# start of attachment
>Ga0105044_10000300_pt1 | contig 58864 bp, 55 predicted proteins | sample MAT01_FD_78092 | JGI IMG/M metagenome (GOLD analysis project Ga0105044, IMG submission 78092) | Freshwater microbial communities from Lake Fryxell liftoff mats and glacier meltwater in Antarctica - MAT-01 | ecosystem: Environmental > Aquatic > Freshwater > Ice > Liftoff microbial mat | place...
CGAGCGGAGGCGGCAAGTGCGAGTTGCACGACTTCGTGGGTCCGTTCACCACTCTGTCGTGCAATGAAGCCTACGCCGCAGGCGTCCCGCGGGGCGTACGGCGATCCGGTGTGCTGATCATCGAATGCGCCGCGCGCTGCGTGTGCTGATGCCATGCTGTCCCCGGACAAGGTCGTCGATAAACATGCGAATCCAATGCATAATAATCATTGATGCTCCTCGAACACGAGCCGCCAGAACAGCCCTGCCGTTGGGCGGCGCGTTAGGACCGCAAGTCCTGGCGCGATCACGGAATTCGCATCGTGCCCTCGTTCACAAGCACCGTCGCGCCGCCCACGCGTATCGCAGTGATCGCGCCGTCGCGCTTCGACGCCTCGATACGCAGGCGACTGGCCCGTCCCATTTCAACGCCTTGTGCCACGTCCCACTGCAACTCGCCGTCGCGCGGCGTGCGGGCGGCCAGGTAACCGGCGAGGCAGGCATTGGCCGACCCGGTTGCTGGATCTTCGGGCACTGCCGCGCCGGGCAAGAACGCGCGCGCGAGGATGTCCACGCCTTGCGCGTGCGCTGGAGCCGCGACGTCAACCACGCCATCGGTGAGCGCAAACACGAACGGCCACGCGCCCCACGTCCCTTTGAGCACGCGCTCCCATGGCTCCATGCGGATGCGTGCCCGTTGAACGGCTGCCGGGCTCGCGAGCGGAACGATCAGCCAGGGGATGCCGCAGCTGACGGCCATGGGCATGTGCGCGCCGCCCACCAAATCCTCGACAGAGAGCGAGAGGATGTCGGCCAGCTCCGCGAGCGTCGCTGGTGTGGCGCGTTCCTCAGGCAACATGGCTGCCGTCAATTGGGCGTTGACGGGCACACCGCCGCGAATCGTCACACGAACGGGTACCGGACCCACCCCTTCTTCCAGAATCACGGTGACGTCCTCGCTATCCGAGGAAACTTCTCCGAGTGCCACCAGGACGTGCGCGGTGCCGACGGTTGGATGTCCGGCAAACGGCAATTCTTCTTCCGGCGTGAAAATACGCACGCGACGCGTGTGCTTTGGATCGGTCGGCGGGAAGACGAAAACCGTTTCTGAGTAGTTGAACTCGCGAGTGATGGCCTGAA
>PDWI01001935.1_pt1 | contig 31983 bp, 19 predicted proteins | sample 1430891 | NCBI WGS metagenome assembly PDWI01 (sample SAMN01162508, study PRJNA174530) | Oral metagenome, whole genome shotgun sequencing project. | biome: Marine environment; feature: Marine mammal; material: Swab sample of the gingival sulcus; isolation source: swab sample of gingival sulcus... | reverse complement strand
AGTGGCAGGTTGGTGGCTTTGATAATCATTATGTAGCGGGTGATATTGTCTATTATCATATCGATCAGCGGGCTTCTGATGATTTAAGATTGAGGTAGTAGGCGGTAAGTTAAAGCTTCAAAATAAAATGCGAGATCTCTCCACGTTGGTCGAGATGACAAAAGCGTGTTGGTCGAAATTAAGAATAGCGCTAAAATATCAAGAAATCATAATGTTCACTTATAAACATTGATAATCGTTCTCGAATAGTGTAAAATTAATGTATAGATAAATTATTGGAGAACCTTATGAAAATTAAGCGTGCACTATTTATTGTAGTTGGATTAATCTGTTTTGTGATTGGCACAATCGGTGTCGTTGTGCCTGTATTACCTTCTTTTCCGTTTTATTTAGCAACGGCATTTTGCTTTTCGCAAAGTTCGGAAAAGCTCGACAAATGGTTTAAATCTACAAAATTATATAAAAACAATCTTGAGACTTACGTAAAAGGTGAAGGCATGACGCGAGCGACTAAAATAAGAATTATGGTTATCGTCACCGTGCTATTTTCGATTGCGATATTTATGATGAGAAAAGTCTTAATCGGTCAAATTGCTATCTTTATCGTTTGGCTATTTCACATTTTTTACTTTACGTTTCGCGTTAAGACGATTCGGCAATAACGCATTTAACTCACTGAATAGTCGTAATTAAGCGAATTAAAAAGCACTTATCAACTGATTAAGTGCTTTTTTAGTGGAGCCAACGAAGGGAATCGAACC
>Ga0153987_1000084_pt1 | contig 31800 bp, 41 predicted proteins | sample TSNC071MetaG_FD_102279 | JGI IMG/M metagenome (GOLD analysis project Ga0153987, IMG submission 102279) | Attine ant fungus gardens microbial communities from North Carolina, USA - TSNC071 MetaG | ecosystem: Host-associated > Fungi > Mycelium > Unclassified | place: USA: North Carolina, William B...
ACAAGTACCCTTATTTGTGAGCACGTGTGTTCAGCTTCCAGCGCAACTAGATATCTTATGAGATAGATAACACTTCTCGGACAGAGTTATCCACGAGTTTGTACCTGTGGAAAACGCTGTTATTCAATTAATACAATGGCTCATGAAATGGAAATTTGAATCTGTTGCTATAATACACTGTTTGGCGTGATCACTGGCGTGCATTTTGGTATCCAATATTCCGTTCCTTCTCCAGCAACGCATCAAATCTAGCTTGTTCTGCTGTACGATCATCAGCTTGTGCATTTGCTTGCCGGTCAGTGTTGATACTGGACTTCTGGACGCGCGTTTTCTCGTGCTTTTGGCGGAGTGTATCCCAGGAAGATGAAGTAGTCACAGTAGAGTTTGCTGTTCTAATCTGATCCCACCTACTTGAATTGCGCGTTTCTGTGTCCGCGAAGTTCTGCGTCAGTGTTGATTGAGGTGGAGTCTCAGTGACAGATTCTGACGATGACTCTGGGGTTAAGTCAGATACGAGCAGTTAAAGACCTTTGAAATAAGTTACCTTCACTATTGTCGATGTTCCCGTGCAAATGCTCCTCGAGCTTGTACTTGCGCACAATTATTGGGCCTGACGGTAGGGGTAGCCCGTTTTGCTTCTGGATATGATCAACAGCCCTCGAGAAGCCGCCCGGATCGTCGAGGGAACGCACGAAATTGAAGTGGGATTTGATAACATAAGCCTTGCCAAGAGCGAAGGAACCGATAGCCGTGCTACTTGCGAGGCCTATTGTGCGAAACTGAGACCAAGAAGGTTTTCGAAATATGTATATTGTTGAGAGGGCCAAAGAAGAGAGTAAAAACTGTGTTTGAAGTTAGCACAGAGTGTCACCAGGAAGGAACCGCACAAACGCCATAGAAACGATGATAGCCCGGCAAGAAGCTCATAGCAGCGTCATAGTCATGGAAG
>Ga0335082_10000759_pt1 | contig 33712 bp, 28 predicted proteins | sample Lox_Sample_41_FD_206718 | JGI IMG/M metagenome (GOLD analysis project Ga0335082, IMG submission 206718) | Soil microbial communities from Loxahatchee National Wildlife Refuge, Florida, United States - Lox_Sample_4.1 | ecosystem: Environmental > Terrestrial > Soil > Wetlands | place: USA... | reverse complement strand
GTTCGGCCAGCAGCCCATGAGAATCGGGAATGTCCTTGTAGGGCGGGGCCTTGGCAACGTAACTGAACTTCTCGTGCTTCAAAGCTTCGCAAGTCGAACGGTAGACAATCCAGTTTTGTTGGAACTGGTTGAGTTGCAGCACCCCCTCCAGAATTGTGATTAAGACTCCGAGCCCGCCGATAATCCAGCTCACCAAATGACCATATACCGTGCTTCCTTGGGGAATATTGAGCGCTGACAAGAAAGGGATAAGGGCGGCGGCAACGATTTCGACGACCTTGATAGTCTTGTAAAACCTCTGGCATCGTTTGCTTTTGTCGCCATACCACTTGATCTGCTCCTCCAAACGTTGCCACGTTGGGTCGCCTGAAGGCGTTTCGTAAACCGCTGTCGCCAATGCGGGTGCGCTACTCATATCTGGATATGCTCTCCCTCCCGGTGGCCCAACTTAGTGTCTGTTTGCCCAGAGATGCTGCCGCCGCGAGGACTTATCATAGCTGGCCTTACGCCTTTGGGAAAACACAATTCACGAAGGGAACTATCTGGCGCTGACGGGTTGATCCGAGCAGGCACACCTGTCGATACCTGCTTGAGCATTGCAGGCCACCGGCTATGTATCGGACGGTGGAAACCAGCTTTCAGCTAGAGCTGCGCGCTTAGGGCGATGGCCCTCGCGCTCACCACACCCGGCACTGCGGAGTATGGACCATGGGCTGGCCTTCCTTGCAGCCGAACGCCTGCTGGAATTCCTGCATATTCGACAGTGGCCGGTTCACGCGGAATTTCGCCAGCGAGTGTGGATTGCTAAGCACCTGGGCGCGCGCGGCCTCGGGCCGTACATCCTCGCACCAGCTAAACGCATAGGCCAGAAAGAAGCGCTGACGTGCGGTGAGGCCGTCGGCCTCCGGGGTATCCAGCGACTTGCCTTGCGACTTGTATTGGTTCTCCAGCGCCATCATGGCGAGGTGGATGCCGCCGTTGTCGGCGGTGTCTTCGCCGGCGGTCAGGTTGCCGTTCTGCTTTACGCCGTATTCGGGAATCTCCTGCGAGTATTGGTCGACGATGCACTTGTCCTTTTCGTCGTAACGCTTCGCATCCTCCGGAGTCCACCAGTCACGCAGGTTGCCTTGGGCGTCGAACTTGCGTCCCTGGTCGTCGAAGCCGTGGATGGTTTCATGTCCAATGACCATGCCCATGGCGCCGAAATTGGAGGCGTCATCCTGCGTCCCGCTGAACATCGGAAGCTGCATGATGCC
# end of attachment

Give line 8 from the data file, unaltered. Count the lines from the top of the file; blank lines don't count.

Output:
GTTCGGCCAGCAGCCCATGAGAATCGGGAATGTCCTTGTAGGGCGGGGCCTTGGCAACGTAACTGAACTTCTCGTGCTTCAAAGCTTCGCAAGTCGAACGGTAGACAATCCAGTTTTGTTGGAACTGGTTGAGTTGCAGCACCCCCTCCAGAATTGTGATTAAGACTCCGAGCCCGCCGATAATCCAGCTCACCAAATGACCATATACCGTGCTTCCTTGGGGAATATTGAGCGCTGACAAGAAAGGGATAAGGGCGGCGGCAACGATTTCGACGACCTTGATAGTCTTGTAAAACCTCTGGCATCGTTTGCTTTTGTCGCCATACCACTTGATCTGCTCCTCCAAACGTTGCCACGTTGGGTCGCCTGAAGGCGTTTCGTAAACCGCTGTCGCCAATGCGGGTGCGCTACTCATATCTGGATATGCTCTCCCTCCCGGTGGCCCAACTTAGTGTCTGTTTGCCCAGAGATGCTGCCGCCGCGAGGACTTATCATAGCTGGCCTTACGCCTTTGGGAAAACACAATTCACGAAGGGAACTATCTGGCGCTGACGGGTTGATCCGAGCAGGCACACCTGTCGATACCTGCTTGAGCATTGCAGGCCACCGGCTATGTATCGGACGGTGGAAACCAGCTTTCAGCTAGAGCTGCGCGCTTAGGGCGATGGCCCTCGCGCTCACCACACCCGGCACTGCGGAGTATGGACCATGGGCTGGCCTTCCTTGCAGCCGAACGCCTGCTGGAATTCCTGCATATTCGACAGTGGCCGGTTCACGCGGAATTTCGCCAGCGAGTGTGGATTGCTAAGCACCTGGGCGCGCGCGGCCTCGGGCCGTACATCCTCGCACCAGCTAAACGCATAGGCCAGAAAGAAGCGCTGACGTGCGGTGAGGCCGTCGGCCTCCGGGGTATCCAGCGACTTGCCTTGCGACTTGTATTGGTTCTCCAGCGCCATCATGGCGAGGTGGATGCCGCCGTTGTCGGCGGTGTCTTCGCCGGCGGTCAGGTTGCCGTTCTGCTTTACGCCGTATTCGGGAATCTCCTGCGAGTATTGGTCGACGATGCACTTGTCCTTTTCGTCGTAACGCTTCGCATCCTCCGGAGTCCACCAGTCACGCAGGTTGCCTTGGGCGTCGAACTTGCGTCCCTGGTCGTCGAAGCCGTGGATGGTTTCATGTCCAATGACCATGCCCATGGCGCCGAAATTGGAGGCGTCATCCTGCGTCCCGCTGAACATCGGAAGCTGCATGATGCC